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If you’ve ever wanted to walk through a medieval castle in Europe but didn’t have the time or money, now you can skip the Transatlantic flight and take a road trip to Arkansas. That’s right, Arkansas, where construction is underway on a medieval fortress. Workers are using only tools, materials, and techniques that existed in the late 13th century. Missy Shelton of member station KSMU reports.
When Franck Falgairette speaks, you don’t exactly hear the southern twang that you’d expect from a guy working on a construction site in rural northern Arkansas.
Falgairette: “I’m cutting some stone to make an archway, which we’re supposed to do by hand.”
Falgairette, who is French, is working on the Ozark Medieval Fortress where, at 12 bucks a pop, visitors can stroll the grounds and see a stone castle being built the way it would’ve been done in the Middle Ages. This project is nothing like Renaissance Fairs or those medieval dinner theatres where you watch a fancy jousting tournament while picking at a plate of chicken with your fingers. Here, visitors don’t encounter actors. Wayne Henson can tell you just how real it is. On this muggy day, he’s straddling a log and is using a primitive tool to shape it into a square beam.
NATSShelton: “This looks like really slow-going.Henson: “It is. It’s not really hard. It just takes time. Some of it is weathered out pretty good so it’s softer wood like that but when you get in there a little further, it’s gonna be hard because it’s good wood in the center. I wish I could break a saw out sometimes.”
The project began here thanks to Jean Marc and Solange Mirats, a French couple who moved to Arkansas 20 years ago to be close to their grandkids. They came up with the idea of bringing a piece of their heritage to the U.S. after visiting a similar project in France. They broke ground a year ago and opened the site to the public on May 1st. So far, 14 investors, most of them French, have committed $1.5 million in start-up money, enough to hire staff and start work on the castle. Jean Revault d’Allonnes is among the investors.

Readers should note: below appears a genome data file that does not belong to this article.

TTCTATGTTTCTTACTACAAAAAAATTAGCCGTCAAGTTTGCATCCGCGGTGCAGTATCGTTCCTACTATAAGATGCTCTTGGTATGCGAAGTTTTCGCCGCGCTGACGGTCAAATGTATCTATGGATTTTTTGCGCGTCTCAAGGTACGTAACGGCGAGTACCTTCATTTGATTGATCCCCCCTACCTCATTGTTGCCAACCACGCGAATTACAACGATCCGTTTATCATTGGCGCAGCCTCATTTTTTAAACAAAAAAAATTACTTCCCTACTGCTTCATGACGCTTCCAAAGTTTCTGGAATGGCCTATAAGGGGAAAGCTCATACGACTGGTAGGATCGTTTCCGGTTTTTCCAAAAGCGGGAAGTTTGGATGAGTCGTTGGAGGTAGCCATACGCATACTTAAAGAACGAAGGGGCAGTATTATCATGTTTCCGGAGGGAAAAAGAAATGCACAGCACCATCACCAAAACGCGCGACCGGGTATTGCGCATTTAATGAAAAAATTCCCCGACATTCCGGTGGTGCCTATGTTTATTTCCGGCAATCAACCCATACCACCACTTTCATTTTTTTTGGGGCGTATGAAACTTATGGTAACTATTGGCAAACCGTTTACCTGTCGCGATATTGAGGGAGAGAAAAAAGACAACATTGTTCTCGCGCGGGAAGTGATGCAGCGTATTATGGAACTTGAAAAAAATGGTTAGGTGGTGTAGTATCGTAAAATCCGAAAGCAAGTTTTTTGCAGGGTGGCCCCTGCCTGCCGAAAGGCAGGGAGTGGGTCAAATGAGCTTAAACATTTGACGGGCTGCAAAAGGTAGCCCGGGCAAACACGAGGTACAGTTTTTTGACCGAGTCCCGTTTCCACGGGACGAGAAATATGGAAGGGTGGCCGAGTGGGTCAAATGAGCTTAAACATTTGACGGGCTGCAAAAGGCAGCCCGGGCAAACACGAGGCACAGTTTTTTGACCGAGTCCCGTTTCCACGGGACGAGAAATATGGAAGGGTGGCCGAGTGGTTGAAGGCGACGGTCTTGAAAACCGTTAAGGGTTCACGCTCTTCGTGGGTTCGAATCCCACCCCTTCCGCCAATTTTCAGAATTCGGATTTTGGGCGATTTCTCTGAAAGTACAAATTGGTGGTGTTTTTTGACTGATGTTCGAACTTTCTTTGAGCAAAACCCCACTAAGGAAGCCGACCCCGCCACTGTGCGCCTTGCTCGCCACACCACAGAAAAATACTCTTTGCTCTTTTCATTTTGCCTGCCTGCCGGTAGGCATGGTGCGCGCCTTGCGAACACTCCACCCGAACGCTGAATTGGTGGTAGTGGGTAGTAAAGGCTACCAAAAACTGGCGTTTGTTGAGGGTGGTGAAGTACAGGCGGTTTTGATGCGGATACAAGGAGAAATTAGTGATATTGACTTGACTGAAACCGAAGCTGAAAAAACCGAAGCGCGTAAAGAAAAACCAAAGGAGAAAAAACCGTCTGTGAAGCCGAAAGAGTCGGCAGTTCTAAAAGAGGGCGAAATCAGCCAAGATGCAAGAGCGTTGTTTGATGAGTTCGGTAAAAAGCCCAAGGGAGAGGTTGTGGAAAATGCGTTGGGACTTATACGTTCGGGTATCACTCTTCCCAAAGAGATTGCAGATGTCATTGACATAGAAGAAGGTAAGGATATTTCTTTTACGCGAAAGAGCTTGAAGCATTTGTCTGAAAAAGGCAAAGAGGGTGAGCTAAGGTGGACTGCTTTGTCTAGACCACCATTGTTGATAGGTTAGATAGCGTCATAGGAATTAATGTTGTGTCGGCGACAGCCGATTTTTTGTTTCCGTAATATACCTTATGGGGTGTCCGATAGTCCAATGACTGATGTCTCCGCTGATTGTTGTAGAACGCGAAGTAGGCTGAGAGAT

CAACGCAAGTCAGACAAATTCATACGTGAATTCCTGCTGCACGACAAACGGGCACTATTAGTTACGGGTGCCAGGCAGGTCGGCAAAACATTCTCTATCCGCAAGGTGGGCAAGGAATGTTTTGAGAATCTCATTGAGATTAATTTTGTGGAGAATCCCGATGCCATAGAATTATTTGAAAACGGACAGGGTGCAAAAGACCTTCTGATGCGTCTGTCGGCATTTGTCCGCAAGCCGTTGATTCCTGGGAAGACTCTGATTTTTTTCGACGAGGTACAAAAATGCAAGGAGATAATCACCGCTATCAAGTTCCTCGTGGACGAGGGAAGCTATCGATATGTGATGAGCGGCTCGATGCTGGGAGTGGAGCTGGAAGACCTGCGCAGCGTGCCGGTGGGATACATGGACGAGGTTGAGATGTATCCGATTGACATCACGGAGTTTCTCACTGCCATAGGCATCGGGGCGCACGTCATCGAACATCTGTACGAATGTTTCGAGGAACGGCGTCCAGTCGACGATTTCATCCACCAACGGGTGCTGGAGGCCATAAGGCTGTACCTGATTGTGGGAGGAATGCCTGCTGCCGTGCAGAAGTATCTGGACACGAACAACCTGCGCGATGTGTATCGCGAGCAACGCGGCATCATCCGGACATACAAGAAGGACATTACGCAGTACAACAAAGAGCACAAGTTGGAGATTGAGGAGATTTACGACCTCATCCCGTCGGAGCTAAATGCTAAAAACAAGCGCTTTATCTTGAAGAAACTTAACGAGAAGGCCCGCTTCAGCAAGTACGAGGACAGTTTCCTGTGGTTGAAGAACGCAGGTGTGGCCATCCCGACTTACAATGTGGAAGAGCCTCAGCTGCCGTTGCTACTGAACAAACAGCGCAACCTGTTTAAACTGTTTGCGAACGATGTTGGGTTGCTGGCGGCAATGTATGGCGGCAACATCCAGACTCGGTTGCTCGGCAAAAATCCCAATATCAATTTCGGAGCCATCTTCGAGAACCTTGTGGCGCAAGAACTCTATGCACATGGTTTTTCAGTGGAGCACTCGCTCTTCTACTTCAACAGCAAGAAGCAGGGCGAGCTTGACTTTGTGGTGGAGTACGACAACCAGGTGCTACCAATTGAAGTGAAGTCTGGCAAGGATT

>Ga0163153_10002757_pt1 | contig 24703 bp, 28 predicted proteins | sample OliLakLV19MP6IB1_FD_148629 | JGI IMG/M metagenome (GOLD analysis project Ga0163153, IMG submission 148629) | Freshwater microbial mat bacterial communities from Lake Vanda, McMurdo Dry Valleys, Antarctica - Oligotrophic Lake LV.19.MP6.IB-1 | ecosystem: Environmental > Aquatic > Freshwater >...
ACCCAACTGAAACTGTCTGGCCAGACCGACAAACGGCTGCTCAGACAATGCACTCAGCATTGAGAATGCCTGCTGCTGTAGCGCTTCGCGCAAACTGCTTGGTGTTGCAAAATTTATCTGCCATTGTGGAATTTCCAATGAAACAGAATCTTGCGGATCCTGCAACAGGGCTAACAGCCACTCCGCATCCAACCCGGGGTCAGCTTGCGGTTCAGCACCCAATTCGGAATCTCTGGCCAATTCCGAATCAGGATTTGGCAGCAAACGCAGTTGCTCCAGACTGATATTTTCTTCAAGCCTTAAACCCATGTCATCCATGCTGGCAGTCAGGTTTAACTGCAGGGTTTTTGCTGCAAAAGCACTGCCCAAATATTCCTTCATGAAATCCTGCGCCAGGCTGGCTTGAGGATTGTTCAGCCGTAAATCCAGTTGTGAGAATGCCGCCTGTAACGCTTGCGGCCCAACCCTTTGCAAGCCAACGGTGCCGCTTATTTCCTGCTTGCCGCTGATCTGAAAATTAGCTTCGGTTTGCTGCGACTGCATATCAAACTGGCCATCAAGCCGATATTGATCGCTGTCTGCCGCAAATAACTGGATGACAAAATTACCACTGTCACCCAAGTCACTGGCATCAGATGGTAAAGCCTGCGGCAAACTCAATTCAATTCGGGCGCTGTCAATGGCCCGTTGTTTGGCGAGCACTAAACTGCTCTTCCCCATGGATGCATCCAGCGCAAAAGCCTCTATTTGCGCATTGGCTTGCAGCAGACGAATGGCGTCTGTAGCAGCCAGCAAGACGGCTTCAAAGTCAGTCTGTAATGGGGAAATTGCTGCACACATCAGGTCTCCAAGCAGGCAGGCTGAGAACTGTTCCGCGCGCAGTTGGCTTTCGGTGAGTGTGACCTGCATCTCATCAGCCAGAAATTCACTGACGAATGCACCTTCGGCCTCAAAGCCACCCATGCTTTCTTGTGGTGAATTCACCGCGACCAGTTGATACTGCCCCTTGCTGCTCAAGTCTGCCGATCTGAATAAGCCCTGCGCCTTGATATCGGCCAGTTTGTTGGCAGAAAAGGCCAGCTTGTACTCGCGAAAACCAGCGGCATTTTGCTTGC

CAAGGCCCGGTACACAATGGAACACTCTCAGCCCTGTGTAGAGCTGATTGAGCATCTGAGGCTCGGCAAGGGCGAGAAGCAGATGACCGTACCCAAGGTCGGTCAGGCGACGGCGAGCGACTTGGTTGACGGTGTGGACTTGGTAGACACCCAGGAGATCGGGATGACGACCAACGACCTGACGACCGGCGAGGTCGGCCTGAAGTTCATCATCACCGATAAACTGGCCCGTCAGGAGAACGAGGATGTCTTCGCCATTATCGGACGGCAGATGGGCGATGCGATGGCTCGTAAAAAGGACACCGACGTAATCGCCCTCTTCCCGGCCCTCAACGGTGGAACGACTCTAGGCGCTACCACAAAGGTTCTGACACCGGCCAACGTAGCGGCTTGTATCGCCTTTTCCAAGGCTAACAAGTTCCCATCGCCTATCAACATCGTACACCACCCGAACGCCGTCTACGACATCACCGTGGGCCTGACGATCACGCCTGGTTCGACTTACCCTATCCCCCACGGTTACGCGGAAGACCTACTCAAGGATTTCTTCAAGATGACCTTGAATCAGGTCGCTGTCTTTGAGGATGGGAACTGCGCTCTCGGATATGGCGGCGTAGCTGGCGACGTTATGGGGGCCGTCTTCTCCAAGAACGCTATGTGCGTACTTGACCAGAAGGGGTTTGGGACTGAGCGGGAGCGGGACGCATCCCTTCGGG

Revault d’Allonnes says, “I have to admit that I knew nothing about Arkansas before. I went several times in the States but never to Arkansas.”
Now that he’s visited Arkansas, Revault d’Allonnes says he’s happy to invest and wants to see the project grow.
Revault d’Allonnes says, “If we could earn more money, we will make something else around the castle, maybe a church or ‘abbaye’ as we say in French or why not a medieval village? It will depend on the visitor numbers we get.”The Ozark Medieval Fortress hopes to welcome as many as 150 thousand visitors this year. Tim and Joy Gilzow of Branson recently brought their two year old son to watch the construction.
“I want my son to grow up with this opportunity because how often do you get to see a castle get built over a lifetime? We’re planning to come down every year to take a picture in front of it just to keep a record of what’s going on.”
And there are plenty of things to see like blacksmith Rocky Horton as he pumps bellows by hand to stoke the fire that’s heating the metal. This project has given him and his brother the chance to reclaim a trade that has a history in their family. There’s even a Belgian horse named Honey moving stones by cart from the nearby quarry to the fortress. When the project is finished in an estimated 20 years, the fortress will have towers that are 24 feet high, a drawbridge, and even a moat. For KSMU News, I’m Missy Shelton.